From Newark, New Jersey, the original Fiestas were Tommy Bullock (lead vocals), Eddie Morris (tenor), Sam Ingalls (baritone) and Preston Lane (bass). Their first record release in 1958 was actually two, one version of 'So Fine'/'Last Night I Dreamed' with piano introductions and a ZTSP number on the label, another of the same the same year without piano introductions and missing a ZTSP number. Be as may, 'So Fine' reached the #3 spot on Billboard's R&B, #11 on its pop US. 'Broken Heart' peaked at the #18 spot in R&B in 1962, which is the last the Fiestas danced onto Billboard's Hot 100. That, however, wasn't the end of the Fiestas, continuing to record in one manifestation or another as late as 1978, 'ESP'/'One More Chance' and 'Thanks For the Sweet Memories'/'One More Chance' for Arista that year. Bullock was the last original member with a later reformation of the group in 1996. Another configuration, none original, were active in 2002.

The Fiestas   1958

   So Fine/Last Night I Dreamed

The Fiestas   1961

   Look at That Girl

   She's Mine

The Fiestas   1962

   Broken Heart

   I Feel Good All Over

The Fiestas   1963

   The Gypsy Said

The Fiestas   1986

   Mexico

      Recorded 1958

 

 
  From Brooklyn, the Five Discs were formed as the Flames in 1954 by Mario DeAndrade (lead), Andy Jackson (bass), Joe Barsalona (baritone), Paul Albano (first tenor), Tony Basile (second tenor) and Joe Brocco. Joe Albano was an ambulance driver who became the group's manager. The Flames recorded their first demo in 1957, but changed their name to the Five Discs before their first release for Emge Records in 1958: 'I Remember' b/w 'The World Is a Beautiful Place'. 'I Remember' charted in NYC at #28 and Boston at #2. (When talking about charts with the Five Discs one talked regional. They never charted nationally.) The group began shifting personnel in 1960, Lenny Hutter and John Russell replacing DeAndrade and Andy Jackson respectively. That trend continued, too numerous to keep track, though the addition of Eddie Pardocchi in 1961 is particularly mentionable. along with that of changing record labels. Neither was changing managers of assistance. The Five Discs simply weren't popular. So they tried to fool the world into thinking they were the Boyfriends in 1964. Because you have to be popular to be a boyfriend. But they were found out, so not allowed to go national. When Albano, Barsalona and Pardocchi put another quintet together in 1972 they went ahead and admitted that they were the Five Discs. But not even being honest about it helped. That group quickly disbanded, only for another Five Discs to arise in 1980 per Pardocchi, disband in 1982, then arise yet again in the nineties per Pardocchi.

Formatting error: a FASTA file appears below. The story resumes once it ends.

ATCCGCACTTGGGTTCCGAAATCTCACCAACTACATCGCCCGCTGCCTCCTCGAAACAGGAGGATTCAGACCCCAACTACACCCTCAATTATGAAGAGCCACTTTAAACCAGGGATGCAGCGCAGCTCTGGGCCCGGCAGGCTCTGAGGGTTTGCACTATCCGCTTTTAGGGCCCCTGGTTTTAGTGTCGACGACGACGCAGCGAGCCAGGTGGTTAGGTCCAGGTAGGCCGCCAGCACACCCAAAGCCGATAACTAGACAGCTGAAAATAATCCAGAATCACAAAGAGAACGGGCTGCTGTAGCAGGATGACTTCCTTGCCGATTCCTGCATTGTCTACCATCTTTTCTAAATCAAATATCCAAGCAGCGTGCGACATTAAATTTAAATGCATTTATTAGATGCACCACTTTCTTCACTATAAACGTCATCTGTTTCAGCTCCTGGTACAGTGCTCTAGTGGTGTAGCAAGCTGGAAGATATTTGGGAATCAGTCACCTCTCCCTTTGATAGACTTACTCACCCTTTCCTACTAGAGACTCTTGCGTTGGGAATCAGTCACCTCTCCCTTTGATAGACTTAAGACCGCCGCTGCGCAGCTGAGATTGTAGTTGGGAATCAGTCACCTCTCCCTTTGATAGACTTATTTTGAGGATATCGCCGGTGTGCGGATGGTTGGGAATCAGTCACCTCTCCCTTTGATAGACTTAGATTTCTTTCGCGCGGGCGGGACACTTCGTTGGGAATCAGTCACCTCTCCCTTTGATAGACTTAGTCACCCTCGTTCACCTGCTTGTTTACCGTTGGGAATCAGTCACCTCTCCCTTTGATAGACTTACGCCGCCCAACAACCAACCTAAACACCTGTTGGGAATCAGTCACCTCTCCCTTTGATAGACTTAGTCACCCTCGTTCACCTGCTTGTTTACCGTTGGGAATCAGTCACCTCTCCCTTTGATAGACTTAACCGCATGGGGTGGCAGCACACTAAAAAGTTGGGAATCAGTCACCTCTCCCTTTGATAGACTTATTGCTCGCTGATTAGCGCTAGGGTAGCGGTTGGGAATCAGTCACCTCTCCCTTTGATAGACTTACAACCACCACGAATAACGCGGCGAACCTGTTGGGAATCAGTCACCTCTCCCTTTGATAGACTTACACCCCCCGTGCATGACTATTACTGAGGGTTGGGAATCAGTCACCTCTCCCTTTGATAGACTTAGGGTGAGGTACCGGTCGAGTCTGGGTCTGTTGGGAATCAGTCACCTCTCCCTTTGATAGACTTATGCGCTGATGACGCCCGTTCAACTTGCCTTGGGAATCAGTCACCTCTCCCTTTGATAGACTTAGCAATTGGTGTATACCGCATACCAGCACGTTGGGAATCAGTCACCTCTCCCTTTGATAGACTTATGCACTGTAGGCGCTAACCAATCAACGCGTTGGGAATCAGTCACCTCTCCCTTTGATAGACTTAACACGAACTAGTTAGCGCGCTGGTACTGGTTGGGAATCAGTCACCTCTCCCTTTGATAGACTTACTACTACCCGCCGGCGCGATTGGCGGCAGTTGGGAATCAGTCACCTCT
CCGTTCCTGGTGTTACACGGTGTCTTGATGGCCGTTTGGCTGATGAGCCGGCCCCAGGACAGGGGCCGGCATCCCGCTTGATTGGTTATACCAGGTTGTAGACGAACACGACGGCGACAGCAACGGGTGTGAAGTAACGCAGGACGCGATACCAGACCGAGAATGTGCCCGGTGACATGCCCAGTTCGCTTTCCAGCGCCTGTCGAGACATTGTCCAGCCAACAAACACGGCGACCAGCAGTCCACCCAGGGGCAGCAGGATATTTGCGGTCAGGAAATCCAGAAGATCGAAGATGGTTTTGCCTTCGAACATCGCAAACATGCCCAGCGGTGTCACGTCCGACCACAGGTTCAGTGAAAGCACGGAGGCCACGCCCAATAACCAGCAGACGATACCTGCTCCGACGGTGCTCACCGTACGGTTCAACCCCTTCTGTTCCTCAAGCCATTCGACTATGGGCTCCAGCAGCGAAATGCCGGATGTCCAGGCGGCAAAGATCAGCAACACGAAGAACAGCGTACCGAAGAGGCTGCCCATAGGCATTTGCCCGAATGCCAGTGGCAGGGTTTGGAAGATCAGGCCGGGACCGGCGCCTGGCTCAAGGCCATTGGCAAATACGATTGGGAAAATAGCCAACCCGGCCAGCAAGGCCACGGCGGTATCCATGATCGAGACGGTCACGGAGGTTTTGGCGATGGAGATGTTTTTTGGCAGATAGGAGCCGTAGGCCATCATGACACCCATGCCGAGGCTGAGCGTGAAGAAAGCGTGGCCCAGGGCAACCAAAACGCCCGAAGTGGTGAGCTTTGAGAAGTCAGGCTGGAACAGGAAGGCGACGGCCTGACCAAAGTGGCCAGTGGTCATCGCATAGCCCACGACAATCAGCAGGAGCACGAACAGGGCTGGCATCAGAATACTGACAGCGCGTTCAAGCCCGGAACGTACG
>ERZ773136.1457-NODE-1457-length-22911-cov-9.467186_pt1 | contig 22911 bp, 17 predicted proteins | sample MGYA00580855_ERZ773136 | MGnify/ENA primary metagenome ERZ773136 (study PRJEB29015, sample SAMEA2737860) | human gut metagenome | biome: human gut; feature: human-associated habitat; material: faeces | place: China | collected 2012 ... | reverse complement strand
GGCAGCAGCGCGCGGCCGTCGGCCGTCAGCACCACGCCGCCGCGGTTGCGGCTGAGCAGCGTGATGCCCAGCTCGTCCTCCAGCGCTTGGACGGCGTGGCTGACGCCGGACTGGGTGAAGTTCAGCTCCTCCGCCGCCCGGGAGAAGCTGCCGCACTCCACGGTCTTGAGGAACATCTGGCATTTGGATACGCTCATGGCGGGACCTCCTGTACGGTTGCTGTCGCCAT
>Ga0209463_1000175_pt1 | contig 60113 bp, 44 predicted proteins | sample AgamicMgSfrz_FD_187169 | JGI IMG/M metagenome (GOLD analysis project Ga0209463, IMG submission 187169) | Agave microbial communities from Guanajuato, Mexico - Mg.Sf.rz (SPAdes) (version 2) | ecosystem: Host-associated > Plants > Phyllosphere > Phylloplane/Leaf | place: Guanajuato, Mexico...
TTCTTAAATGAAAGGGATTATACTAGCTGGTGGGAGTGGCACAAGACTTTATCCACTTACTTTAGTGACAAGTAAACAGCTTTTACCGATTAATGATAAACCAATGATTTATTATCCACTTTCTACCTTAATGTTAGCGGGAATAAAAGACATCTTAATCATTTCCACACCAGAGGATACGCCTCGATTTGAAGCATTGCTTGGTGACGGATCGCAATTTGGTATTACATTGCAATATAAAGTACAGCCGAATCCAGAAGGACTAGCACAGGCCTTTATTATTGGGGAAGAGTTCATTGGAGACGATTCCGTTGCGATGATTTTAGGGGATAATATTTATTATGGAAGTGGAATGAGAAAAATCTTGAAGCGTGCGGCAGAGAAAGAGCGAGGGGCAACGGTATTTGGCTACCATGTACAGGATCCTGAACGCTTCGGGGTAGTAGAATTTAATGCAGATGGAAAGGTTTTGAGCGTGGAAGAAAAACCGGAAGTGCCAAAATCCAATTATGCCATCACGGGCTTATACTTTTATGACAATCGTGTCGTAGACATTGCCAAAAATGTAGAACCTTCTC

The Five Discs   1958

   Bells

   Heavenly Angel

   I Remember

The Five Discs   1959

   Roses

The Five Discs   1962

   Never Let You Go/That Was the Time

The Five Discs   1963

   This Love Of Ours

The Five Discs   1964

   Let's Fall In Love

 

Birth of Rock & Roll: Doo Wop: The 5 Discs

The original Five Discs

Source: Doo-Wop Blogg

 

Formed in 1958 in Brooklyn, the Impalas consisted of Joe Frazier, Richard Wagner, Lenny Renda and Tony Carlucci. They were discovered by DJ, Alan Freed, who helped the group sign up with MGM Records on its Cub label. The Impalas released their first record the same year ('58): 'Sorry (I Ran All the Way Home)' b/w 'Fool, Fool, Fool'. 'Sorry' went gold, #2 on Billboard's US, #14 on it's R&B, #28 in the UK. But the Impalas were one of doo wop's numerous drive-by groups, disbanding the next year. Frazer went on to join Love's Own in 1973. He resurrected another version of the Impalas in 1980 with which he toured.

The Impalas   1958

   First Date

The Impalas   1959

   Sandy Went Away

   Sorry (I Ran All the Way Home)

 

Birth of Rock & Roll: Doo Wop: The Impalas

The Impalas

Source: Mental Itch